This moisture doesn’t stay long as it quickly drains away deep into the ground, which isn’t a problem because there is nearly always a fresh supply of rain to keep it topped up.
However periods of sun can cause the surface to harden over, meaning that access to the deeper levels of moisture is harder and surface puddles can quickly dry up.
Water troughs therefore need to be kept topped up and with the increased heat horses will also drink more. This can make a noticeable difference in the amount of water that needs to be supplied by the owner.
Signs of Dehydration in Horses
Spotting that your horse is dehydrated is very important to prevent further risk of injury or collapse. The following signs are commonly used to test hydration but they need to be considered against your horse’s normal pattern of behaviour or response.
- Increased heart rate – a horse’s resting heart rate should be between 36-42 beats per minute, a noticeable increase could be a sign of something wrong.
- Respiration rate – increased breaths per minute can be another sign that dehydration is affecting your horse. Typical respiration rate is between 8-12 breaths per minute.
- Gum colour – by pressing the gums you push the blood out and the gums turn white or pink. The longer it takes for the proper colour to return the greater the chance that the horse is dehydrated.
- Skin elasticity – the same as in humans pinching the skin in the lower chest area should return back to normal once released in a hydrated horse. Any delay in the skin returning to its normal position is an indication that the skin is not hydrated enough.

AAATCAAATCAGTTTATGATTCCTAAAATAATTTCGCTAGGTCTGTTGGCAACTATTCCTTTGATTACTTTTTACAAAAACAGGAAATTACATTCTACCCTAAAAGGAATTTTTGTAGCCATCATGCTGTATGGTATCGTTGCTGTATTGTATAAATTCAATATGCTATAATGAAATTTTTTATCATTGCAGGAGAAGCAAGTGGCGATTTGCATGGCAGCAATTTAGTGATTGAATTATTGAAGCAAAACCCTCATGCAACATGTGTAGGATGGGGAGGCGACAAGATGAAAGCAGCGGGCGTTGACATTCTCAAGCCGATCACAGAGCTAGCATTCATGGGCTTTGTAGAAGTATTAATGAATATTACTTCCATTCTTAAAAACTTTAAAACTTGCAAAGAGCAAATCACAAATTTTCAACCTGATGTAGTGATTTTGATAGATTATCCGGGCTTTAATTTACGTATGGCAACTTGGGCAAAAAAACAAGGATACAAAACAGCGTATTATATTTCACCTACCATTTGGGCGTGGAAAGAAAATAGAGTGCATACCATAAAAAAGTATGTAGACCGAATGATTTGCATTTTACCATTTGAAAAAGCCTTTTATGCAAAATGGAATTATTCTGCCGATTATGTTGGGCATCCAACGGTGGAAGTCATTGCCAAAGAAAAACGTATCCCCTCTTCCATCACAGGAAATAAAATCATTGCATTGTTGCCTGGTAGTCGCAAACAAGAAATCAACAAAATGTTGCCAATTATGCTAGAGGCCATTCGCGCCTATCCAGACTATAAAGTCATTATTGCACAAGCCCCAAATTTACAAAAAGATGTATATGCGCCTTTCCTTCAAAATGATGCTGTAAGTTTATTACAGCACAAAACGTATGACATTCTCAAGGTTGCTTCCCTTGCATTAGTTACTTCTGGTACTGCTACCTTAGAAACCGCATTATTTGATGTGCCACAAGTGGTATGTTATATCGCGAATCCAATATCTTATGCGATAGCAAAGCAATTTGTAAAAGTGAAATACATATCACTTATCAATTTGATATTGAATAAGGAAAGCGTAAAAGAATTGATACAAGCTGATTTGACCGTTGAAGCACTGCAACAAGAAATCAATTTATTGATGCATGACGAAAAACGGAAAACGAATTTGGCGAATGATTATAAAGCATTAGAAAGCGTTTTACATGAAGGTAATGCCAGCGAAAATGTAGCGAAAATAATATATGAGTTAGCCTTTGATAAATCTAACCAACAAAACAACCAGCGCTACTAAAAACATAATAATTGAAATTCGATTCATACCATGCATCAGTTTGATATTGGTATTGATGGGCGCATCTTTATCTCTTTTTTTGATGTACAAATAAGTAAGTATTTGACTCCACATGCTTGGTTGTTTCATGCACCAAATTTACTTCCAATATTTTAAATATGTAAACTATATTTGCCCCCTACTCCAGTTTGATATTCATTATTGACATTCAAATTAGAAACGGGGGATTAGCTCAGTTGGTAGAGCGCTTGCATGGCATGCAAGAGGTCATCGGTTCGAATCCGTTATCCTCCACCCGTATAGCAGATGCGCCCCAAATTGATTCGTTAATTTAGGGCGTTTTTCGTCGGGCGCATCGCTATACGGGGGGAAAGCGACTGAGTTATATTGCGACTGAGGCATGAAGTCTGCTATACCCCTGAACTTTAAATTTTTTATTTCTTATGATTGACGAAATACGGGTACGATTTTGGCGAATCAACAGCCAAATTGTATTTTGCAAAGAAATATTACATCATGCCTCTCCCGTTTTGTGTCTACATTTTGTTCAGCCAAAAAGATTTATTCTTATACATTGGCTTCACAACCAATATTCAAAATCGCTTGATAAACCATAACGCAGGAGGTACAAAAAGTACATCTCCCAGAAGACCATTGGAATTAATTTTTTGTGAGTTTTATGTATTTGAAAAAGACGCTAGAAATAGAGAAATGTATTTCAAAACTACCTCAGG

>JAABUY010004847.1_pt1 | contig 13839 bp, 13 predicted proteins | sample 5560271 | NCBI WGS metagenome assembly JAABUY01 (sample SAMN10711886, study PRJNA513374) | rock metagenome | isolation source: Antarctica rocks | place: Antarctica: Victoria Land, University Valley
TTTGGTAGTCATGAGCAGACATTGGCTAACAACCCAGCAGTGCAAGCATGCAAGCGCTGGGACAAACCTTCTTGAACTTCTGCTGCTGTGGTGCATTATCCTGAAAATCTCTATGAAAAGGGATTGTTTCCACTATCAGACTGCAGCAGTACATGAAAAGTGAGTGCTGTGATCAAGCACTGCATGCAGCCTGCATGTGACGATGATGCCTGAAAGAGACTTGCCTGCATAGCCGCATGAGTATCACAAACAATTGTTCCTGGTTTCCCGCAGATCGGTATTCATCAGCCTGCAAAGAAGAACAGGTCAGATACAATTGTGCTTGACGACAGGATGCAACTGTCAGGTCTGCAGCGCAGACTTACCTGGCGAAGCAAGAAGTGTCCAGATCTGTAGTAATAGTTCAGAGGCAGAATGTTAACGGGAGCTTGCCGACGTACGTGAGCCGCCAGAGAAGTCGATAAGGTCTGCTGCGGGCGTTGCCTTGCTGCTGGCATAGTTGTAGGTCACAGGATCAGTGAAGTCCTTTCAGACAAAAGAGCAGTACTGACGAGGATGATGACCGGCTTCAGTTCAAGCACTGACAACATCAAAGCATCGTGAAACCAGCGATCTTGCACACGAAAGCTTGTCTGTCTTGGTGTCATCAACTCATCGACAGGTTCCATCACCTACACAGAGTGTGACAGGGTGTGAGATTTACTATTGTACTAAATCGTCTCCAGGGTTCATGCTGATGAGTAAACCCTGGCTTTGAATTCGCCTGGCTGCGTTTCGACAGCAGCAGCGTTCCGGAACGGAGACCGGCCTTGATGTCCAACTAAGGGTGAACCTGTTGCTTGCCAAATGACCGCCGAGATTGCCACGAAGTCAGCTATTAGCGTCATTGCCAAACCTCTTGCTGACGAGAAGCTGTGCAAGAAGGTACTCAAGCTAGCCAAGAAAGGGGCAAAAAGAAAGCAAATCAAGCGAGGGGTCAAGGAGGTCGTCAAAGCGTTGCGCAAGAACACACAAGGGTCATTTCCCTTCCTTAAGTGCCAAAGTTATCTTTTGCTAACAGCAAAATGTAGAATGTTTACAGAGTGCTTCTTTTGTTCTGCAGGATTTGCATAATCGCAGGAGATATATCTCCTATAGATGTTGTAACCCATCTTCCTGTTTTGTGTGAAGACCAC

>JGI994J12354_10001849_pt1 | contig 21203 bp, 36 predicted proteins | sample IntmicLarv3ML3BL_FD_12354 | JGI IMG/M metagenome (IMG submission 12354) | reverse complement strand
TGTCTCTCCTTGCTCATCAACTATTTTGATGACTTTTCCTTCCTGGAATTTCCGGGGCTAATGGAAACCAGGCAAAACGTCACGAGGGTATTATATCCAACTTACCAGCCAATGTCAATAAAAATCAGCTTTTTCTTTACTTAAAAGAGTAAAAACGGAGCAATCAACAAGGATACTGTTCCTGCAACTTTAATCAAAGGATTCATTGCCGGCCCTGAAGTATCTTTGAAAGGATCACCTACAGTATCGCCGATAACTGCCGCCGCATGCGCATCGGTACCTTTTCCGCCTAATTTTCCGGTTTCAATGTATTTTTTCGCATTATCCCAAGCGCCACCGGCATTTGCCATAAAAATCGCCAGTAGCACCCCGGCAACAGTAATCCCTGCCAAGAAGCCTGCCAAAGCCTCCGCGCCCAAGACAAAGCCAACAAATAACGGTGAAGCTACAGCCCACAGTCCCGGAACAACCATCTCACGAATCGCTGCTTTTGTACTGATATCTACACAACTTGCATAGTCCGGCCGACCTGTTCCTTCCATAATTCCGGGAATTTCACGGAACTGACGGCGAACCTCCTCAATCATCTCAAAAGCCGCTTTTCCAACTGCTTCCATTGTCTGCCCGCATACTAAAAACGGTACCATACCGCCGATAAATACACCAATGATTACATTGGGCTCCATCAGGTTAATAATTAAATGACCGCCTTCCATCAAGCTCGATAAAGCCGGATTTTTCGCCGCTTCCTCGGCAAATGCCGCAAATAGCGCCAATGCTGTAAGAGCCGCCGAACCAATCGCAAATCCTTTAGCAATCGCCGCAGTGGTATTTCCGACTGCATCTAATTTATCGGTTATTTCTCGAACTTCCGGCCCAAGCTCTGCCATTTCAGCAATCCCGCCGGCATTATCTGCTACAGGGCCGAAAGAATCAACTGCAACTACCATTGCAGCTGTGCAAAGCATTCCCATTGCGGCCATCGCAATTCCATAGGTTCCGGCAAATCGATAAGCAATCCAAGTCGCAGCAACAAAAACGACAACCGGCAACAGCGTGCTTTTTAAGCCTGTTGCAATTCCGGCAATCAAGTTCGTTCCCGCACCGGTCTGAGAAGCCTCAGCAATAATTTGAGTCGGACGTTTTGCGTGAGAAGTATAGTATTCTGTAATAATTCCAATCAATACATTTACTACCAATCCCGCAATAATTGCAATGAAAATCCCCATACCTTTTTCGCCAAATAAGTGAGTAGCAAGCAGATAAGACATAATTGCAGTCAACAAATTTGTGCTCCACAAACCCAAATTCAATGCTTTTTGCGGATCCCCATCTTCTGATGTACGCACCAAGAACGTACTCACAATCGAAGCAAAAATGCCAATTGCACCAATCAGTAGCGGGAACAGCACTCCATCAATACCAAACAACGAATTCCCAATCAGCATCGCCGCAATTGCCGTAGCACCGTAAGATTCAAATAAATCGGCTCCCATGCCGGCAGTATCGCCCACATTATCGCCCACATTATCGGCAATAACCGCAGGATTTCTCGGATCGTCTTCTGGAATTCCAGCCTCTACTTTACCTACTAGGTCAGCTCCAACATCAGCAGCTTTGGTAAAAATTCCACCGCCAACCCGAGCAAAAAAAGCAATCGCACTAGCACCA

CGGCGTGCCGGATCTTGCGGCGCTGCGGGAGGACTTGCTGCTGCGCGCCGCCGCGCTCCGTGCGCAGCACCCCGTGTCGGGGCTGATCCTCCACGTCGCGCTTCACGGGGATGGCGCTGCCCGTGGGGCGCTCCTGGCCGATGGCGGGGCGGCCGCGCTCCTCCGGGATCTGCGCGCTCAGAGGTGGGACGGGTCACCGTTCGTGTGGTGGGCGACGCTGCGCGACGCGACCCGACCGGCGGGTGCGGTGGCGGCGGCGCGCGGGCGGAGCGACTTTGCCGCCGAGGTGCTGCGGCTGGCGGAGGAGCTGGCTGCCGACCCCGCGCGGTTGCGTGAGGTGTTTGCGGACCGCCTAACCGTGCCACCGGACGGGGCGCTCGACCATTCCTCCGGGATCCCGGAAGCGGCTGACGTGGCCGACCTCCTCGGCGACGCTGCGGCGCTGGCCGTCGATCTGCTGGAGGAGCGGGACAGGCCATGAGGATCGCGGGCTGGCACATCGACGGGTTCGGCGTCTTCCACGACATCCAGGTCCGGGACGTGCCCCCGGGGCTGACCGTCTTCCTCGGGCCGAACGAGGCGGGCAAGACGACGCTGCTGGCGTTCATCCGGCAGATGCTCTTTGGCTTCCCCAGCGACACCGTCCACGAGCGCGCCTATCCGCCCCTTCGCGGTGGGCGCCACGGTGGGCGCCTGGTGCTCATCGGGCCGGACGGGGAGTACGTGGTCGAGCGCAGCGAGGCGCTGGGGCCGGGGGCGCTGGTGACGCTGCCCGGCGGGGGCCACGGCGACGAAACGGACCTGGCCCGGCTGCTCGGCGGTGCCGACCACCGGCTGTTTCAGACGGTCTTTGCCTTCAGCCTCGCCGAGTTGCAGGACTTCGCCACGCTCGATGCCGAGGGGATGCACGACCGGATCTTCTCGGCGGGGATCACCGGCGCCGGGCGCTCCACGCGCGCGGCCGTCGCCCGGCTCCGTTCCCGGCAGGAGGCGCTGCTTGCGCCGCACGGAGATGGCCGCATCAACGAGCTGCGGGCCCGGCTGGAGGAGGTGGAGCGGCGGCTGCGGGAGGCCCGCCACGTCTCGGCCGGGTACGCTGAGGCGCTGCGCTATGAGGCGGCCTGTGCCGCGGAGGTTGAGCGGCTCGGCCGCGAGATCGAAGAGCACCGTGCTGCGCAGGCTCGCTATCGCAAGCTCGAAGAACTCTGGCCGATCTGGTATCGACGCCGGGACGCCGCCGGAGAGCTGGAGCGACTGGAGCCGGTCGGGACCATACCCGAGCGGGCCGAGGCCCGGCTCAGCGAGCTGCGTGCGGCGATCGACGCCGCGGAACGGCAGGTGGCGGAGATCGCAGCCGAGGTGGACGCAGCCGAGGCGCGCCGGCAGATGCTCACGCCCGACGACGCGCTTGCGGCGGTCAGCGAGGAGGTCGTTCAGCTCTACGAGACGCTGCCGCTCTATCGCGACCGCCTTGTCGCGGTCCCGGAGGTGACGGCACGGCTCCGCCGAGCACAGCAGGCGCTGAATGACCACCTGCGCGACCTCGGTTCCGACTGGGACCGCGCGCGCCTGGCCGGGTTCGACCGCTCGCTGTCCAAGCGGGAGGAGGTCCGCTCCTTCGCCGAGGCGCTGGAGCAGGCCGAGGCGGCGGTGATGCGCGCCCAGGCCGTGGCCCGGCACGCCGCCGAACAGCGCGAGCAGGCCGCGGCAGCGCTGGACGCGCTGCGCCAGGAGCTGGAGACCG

Like all equine health symptoms the better you know your own horse when they are well, then the quicker you will spot signs that it is not well.
Enjoying The Sun With Your Horse
The sun in Ireland is unreliable at best, and horses are unlikely to be left exposed to the heat for any great length of time.
But there are a number of practices that we do that are designed for cooler climates and which we may not think about more and to question as the weather suddenly gets warmer, some of these things include;
- We regularly transport horses sometimes for quite long distances – with cooler temperatures the need to stop for water or to check for rehydration is not always needed, but this needs to be included more in hotter journeys.
- Turn out and field kept ponies need access to fresh water, but often in Ireland water consumption levels can be low especially as the grass contains a high level of moisture usually. Again in hot weather water consumption can increase quite dramatically.
- Exercising in heat can increase the stress placed on the horse’s heart especially in slightly older or less fit equines. Reducing exercise periods or moving exercise times to evening or cooler periods may also have to be considered.
This image of horses enjoying the sun is actually a beach towel design created by the artist Haroulita, and can be purchased from Society 6, along with other designs from their new beach towel collection (for managing your own sun activities!)
Other articles on this site about horse welfare, that may also be of interest for the hotter weather are;
- Managing Sweet Itch
- The Benefits of Apple Cider Vinegar for Horses
- Horse Colic Symptoms And Remedies
I hope you enjoyed the article and please feel free to share on any of your social media channels.